I’ve been putting up our fall decorations. In Oklahoma, the weatherman appears to think we’re still in summer, but we know that cooler weather is coming no matter what he says!
The leaves are changing color, the air seems a little crisper, the sun is going down earlier and coming up later…
    The local stores are now packed out with Halloween decorations and it’s only the lst of October! Halloween’s become bigger than Christmas. I am stuck by the fact that we have a strange view of death. Halloween appears to say that the dead become monsters of some sort. Zombies. Whatever. But by interviews with people with near-death experiences reports the contrary. The Christian faith teaches the opposite. In death we become whole and completed persons.  I am looking forward to the day when I am a complete person serving my creator in eternity.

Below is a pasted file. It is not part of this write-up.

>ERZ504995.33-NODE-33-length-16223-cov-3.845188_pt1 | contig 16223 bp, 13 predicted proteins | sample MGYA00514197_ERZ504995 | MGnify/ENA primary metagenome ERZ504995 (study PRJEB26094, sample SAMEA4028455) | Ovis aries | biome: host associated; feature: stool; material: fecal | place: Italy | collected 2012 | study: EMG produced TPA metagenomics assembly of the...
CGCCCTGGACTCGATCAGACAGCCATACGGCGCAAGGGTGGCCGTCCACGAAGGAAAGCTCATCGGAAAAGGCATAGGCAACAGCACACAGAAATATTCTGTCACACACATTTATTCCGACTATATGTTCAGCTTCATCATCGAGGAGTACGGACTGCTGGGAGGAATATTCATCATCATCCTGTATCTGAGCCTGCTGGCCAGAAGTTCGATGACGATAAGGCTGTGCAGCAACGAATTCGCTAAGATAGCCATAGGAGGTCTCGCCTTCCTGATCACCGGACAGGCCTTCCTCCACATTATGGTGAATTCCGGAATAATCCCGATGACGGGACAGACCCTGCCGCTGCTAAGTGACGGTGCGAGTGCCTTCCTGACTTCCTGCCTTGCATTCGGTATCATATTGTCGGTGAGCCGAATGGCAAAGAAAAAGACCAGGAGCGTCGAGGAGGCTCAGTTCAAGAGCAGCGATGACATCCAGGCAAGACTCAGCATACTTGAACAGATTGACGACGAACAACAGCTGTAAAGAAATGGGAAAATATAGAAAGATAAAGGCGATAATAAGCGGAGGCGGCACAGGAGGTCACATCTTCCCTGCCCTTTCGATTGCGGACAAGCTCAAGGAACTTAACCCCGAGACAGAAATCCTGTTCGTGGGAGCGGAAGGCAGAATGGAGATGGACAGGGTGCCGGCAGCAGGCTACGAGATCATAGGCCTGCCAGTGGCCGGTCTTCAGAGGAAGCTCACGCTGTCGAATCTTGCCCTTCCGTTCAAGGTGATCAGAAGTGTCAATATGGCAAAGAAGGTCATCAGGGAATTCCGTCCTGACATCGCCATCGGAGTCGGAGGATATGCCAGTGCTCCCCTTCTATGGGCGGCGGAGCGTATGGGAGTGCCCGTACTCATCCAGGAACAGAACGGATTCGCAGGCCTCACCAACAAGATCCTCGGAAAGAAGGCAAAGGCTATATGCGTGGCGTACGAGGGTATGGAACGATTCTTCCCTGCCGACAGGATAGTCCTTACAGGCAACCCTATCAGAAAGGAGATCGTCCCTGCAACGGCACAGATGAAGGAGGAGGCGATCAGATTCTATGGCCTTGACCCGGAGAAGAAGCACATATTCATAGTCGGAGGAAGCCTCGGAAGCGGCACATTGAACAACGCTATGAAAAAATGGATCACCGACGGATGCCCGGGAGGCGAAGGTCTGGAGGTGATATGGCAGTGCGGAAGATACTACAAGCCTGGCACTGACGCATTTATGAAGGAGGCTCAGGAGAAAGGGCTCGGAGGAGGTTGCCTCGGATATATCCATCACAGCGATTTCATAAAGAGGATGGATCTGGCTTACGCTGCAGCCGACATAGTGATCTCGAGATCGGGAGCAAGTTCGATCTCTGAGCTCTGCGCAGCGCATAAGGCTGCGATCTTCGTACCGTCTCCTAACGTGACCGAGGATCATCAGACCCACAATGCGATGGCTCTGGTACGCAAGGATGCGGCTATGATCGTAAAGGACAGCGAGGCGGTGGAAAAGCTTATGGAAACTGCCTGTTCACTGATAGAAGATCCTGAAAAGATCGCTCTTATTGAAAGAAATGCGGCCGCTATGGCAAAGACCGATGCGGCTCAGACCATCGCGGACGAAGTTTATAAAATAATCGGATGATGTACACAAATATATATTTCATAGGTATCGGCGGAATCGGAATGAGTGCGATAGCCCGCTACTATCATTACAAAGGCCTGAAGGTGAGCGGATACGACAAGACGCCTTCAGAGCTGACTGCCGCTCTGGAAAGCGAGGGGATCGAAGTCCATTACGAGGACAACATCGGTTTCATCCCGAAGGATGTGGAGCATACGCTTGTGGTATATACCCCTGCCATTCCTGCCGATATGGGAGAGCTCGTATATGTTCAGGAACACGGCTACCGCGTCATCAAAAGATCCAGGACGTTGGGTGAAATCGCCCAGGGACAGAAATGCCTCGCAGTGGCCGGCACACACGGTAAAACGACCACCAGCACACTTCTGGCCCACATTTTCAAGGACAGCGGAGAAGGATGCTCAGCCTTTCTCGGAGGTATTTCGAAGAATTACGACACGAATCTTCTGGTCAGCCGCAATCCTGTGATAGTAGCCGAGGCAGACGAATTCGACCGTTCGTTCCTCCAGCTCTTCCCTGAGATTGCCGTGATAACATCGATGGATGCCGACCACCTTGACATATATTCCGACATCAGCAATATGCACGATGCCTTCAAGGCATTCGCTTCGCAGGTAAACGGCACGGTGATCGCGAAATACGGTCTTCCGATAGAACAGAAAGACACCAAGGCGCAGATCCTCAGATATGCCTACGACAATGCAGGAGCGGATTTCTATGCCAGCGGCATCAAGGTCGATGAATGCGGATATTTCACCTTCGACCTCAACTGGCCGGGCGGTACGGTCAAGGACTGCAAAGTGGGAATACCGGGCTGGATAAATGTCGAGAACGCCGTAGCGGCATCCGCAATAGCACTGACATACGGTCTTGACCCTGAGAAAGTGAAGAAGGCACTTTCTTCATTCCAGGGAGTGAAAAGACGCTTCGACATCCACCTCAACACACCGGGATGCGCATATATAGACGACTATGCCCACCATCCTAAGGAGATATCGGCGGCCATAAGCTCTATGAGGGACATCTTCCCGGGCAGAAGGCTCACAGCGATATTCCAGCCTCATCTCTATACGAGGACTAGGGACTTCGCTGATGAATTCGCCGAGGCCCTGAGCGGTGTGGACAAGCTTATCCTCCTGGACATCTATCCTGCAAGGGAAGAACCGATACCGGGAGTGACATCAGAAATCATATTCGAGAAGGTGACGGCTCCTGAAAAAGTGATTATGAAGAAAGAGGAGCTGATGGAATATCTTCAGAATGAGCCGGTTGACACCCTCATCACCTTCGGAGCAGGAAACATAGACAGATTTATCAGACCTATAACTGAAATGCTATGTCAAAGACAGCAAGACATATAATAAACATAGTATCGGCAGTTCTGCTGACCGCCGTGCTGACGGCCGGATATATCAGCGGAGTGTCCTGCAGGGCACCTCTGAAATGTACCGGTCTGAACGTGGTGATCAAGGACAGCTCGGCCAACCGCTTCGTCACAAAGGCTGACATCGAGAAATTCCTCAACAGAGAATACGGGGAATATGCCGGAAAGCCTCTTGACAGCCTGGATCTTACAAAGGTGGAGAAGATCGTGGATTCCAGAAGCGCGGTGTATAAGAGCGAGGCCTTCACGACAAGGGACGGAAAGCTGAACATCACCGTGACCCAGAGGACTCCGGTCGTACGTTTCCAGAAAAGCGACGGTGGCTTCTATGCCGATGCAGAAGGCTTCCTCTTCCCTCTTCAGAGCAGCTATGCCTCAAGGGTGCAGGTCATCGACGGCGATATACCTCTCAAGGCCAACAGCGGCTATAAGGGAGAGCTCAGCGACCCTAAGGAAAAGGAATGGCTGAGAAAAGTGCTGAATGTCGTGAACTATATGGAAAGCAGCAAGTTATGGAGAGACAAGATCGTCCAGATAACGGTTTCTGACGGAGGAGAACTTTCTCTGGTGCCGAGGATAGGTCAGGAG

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With the observance of 9-11 behind us, I can’t stop thinking about the number of people who died in the tragedy. At the same time, I am reminded of the Moslem world in the Middle East who rejoiced in the deaths of all of those innocent people. In that part of the world, they value existence in difference terms. It is a sharp contrast in recognizing the value of human life. One of the reminders we receive from “near-death” experiences is that every life is of supreme worth.

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Crossing the Threshold of Eternity… about the book.

In many instances, people avoid the hospital or home once they learn that someone is on his or her deathbed, and they may go to great lengths to avoid a conversation or encounter with the dying person.  Others develop assumptions that the terminally ill change and no longer need or want the relationships they have enjoyed all their lives.  While it is true that death takes us to a different place, in our final lap around the track, everyone still needs warmth and caring.  My intention is to offer you assurance that you extended hand will still be deeply appreciated by those preparing to leave this world.